Decision making in a large group can feel like a game of misunderstood messages, says Matthias Claassen, General Council delegate for Konferenz der Mennonitengemeinden in Uruguay. It’s important to have leaders in the room representing a variety of ages and experience in addition to the various national churches that make up MWC.
Claassen was one of two under-30 delegates at the equipping and decision making meetings of the General Council in Limuru, Kenya, 21–24 April 2018.
Mana Terasawa of Japan
Only 1.6 percent of the population of Japan identify as Christians, with Anabaptists comprising a tiny fraction. Twenty-six-year-old Mana Terasawa is one of these believers. She is a member of one of the seven Brethren in Christ congregations in Japan.
Almost half the young people raised in Japanese congregations leave the church. As a minority in a collectivist culture, Christians in Japan may be shamed for being different.
Nevertheless, Terasawa stayed in the church. Attending a Christian summer youth camp encouraged her to commit to grow her faith. She studied youth ministry at Tokyo Christian University. Now she is on staff at her church, in charge of children’s ministry.
The small BIC church in Japan seeks those who have the energy, time and resources to serve as a delegate to General Council meetings. Terasawa fit the requirements and was delighted to represent her national church.
Throughout the meetings, Terasawa relied on the help of another Japanese General Council member to interpret the proceedings into Japanese. For the minister, it was different to be the recipient of help instead of the helper.
“I deeply appreciated the relationships built with people,” Terasawa said through her interpreter. “I especially loved singing with the global spiritual family, especially when the whole group sang a Japanese song.” She was touched that although only three of nearly 200 people present were from Japan, the whole congregation joined together to sing in her heart language.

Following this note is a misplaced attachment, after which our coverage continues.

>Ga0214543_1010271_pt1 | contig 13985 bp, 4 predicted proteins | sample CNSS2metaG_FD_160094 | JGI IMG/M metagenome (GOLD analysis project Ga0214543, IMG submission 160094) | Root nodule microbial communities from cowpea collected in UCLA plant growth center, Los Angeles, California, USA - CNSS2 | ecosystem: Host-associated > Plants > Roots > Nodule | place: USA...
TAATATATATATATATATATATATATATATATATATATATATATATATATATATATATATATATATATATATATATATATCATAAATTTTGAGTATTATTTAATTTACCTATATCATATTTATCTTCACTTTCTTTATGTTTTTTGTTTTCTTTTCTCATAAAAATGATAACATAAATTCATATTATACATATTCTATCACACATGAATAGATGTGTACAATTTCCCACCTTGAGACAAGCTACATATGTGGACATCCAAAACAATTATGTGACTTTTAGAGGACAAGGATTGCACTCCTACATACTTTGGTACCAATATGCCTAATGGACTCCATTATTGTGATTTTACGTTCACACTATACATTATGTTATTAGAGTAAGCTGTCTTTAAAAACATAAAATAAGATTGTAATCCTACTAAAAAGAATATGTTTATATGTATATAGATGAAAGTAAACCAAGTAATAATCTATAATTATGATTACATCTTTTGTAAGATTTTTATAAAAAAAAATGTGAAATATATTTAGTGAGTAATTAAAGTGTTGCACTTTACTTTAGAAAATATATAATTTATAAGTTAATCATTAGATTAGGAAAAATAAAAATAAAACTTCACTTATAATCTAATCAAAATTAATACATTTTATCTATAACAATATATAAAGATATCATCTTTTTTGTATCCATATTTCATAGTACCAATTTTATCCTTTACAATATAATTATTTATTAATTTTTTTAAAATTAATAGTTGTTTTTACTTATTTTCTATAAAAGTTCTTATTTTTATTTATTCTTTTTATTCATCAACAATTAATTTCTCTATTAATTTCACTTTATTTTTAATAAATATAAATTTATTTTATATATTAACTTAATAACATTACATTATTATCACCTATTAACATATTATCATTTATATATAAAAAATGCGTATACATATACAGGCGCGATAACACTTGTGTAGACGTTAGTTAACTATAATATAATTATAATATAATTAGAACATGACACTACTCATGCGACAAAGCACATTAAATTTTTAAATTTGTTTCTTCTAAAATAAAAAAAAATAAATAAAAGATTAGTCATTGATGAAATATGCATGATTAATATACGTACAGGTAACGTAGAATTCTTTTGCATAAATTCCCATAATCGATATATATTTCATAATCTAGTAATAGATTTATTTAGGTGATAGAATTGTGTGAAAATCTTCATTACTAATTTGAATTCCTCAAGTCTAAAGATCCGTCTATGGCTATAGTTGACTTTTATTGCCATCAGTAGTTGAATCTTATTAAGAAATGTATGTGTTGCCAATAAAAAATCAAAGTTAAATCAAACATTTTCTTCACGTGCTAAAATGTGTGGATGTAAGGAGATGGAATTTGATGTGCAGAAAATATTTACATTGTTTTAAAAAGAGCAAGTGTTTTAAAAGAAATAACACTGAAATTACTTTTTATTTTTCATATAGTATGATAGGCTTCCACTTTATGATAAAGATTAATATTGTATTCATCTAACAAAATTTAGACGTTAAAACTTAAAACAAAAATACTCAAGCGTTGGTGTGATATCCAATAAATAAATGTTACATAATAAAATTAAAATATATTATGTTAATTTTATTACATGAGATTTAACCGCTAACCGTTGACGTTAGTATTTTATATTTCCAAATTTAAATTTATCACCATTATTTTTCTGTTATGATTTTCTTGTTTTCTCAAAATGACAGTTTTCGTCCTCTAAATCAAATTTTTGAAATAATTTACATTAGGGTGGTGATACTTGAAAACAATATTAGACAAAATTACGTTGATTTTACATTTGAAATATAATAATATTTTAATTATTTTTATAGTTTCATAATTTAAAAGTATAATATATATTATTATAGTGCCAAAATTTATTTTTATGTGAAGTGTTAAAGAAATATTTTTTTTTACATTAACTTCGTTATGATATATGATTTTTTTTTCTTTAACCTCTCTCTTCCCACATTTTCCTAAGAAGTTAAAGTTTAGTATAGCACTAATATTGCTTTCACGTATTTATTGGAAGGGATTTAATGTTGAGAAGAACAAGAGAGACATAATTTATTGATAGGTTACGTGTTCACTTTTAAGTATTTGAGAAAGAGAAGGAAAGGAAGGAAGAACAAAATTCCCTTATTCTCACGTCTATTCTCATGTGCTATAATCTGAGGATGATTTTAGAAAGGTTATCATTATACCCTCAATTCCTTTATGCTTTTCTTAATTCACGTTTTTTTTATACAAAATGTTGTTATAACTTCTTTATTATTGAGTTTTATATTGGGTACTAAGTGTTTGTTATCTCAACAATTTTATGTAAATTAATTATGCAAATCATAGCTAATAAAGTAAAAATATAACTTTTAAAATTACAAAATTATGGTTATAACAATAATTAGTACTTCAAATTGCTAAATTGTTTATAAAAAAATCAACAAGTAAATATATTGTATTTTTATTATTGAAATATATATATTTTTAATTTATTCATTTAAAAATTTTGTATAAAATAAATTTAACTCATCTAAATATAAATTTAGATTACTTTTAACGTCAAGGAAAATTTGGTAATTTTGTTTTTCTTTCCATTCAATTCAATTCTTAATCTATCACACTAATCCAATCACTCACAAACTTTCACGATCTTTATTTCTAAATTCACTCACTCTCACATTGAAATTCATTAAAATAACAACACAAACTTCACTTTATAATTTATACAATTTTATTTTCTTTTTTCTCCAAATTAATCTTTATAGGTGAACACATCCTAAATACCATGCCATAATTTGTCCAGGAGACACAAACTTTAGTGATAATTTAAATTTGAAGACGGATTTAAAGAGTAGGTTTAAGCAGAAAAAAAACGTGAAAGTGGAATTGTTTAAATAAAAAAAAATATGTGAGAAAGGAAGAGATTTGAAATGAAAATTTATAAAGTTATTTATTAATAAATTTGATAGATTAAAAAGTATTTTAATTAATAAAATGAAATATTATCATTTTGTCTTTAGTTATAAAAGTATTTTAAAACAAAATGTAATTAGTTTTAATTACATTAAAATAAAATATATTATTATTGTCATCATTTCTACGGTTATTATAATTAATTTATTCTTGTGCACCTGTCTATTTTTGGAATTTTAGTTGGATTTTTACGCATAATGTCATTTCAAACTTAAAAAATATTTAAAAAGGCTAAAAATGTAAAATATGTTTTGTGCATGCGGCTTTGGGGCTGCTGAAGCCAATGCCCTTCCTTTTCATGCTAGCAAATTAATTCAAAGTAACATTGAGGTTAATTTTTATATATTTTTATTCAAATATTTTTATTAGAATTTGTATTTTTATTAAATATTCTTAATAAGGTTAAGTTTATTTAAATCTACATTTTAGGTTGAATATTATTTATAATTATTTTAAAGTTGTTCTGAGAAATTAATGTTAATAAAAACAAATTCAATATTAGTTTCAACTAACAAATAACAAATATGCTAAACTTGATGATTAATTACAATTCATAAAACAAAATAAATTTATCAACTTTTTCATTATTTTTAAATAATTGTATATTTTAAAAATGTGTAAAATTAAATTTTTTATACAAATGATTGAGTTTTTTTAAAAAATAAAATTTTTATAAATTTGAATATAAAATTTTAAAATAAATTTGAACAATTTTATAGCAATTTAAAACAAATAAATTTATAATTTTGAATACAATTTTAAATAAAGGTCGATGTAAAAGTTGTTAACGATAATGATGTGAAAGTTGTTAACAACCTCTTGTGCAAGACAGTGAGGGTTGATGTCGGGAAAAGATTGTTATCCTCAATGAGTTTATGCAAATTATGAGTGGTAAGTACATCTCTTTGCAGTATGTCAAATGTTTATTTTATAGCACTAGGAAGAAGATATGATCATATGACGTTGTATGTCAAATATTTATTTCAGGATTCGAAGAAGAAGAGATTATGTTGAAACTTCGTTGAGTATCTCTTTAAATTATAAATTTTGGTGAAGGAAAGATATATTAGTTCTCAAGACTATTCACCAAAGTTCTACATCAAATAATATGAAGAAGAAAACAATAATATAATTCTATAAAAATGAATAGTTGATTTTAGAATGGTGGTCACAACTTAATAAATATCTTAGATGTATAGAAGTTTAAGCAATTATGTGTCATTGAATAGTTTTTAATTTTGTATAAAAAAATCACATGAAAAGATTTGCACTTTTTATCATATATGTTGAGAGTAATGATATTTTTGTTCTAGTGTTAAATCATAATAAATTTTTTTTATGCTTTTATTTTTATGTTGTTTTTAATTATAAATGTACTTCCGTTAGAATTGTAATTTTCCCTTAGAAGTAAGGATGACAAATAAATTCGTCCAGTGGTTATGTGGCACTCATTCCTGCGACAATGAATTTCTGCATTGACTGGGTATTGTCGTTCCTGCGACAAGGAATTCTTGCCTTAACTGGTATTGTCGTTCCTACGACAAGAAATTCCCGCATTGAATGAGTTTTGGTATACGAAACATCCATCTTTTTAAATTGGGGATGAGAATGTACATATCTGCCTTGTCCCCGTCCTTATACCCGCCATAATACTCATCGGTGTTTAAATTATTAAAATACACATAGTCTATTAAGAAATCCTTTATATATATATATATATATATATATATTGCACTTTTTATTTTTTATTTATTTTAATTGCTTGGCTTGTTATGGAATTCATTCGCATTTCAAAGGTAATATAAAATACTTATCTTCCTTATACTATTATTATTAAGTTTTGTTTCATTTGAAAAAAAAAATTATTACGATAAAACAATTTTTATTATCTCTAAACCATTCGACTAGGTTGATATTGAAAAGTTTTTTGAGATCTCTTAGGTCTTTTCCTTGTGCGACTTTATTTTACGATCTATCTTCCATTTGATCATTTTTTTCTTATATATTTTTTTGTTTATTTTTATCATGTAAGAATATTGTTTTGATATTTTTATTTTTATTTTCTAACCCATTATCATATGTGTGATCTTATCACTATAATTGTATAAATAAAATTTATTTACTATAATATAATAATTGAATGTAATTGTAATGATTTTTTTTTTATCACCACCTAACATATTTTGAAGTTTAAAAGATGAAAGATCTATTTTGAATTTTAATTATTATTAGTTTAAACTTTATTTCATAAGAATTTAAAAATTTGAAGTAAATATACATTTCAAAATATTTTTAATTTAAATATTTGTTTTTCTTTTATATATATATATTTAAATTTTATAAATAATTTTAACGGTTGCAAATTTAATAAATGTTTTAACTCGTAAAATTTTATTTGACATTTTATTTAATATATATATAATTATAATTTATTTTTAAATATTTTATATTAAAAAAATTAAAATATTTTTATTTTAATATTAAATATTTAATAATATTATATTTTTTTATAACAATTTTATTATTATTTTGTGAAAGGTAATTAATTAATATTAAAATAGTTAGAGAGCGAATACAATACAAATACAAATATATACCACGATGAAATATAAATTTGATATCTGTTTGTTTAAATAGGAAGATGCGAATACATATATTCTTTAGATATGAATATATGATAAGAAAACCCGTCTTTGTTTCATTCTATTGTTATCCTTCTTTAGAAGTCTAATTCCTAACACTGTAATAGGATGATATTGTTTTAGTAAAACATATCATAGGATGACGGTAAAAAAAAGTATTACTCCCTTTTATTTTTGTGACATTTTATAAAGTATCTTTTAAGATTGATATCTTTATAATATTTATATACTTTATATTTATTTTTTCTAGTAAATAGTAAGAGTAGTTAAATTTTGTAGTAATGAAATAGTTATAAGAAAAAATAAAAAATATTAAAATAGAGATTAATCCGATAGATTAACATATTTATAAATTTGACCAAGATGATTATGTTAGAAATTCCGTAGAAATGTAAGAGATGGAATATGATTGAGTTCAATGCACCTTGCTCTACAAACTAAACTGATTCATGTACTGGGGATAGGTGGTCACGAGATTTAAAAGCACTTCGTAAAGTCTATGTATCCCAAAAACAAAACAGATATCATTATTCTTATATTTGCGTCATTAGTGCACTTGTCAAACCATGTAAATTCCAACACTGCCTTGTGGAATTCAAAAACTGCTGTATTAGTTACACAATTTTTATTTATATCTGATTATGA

Mathias Claassen of Uruguay
Among the nearly 60 percent of Christians in Uruguay, the Konferenz der Mennonitengemeinden in Uruguay (KMGU) is made up of mostly German-background Mennonite congregations. Many of these Mennonite communities were started by people who left Germany after the Second World War. They own family and community-run businesses.
The mindset of Mennonites in Uruguay has changed over the years from one of survival to one of outreach now that life is more stable. More than one-third of people in the church are aged 12–30. Young people are very involved in the church.
KMGU elects the GC delegate for MWC every three years and every church has the opportunity to propose someone to send on behalf of the conference as a whole.
Twenty-five year-old Claassen gained the nomination this year: he speaks three languages fluently (German, English, and Spanish) along with some French, and he has global service experience (six months in Burkina Faso in 2017).
“There are times when I think there should be a pastor or leader [at these meetings],” said Claassen who has a degree in computer engineering. However, he sees the advantage of investing in future generations. The difference of opinion between the younger generation and older generation was noticeable, he says, but it provided opportunity to listen and learn about following God together.
Young Anabaptists and the global church
Says Terasawa: “I was happy and encouraged to see young Anabaptists (YABs) my age working and volunteering in the church.”
How does your national church make opportunities for young adults to become involved in leadership to learn and contribute?
—a Mennonite World Conference release by Larissa Swartz, chair and North America representative of the YABs (Young AnaBaptists) Committee